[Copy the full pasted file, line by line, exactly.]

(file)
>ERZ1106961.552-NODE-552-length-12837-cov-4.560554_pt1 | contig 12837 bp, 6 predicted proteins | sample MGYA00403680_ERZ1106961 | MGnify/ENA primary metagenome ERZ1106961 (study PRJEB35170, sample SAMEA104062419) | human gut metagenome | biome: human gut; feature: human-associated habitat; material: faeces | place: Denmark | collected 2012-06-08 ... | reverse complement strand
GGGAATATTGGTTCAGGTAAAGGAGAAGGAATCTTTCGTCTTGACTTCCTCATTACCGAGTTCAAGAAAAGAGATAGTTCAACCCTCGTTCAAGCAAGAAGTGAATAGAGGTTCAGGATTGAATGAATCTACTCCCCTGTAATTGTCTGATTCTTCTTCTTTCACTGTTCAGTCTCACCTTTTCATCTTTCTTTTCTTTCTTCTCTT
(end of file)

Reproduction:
>ERZ1106961.552-NODE-552-length-12837-cov-4.560554_pt1 | contig 12837 bp, 6 predicted proteins | sample MGYA00403680_ERZ1106961 | MGnify/ENA primary metagenome ERZ1106961 (study PRJEB35170, sample SAMEA104062419) | human gut metagenome | biome: human gut; feature: human-associated habitat; material: faeces | place: Denmark | collected 2012-06-08 ... | reverse complement strand
GGGAATATTGGTTCAGGTAAAGGAGAAGGAATCTTTCGTCTTGACTTCCTCATTACCGAGTTCAAGAAAAGAGATAGTTCAACCCTCGTTCAAGCAAGAAGTGAATAGAGGTTCAGGATTGAATGAATCTACTCCCCTGTAATTGTCTGATTCTTCTTCTTTCACTGTTCAGTCTCACCTTTTCATCTTTCTTTTCTTTCTTCTCTT